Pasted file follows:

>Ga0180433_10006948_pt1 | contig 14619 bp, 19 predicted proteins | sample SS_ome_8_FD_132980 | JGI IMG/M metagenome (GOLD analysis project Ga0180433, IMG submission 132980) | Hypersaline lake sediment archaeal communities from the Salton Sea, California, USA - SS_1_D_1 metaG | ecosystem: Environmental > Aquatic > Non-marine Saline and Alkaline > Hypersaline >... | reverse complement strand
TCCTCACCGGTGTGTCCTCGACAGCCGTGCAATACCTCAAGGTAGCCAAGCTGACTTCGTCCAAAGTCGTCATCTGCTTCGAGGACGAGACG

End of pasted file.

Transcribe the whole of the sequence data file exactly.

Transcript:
>Ga0180433_10006948_pt1 | contig 14619 bp, 19 predicted proteins | sample SS_ome_8_FD_132980 | JGI IMG/M metagenome (GOLD analysis project Ga0180433, IMG submission 132980) | Hypersaline lake sediment archaeal communities from the Salton Sea, California, USA - SS_1_D_1 metaG | ecosystem: Environmental > Aquatic > Non-marine Saline and Alkaline > Hypersaline >... | reverse complement strand
TCCTCACCGGTGTGTCCTCGACAGCCGTGCAATACCTCAAGGTAGCCAAGCTGACTTCGTCCAAAGTCGTCATCTGCTTCGAGGACGAGACG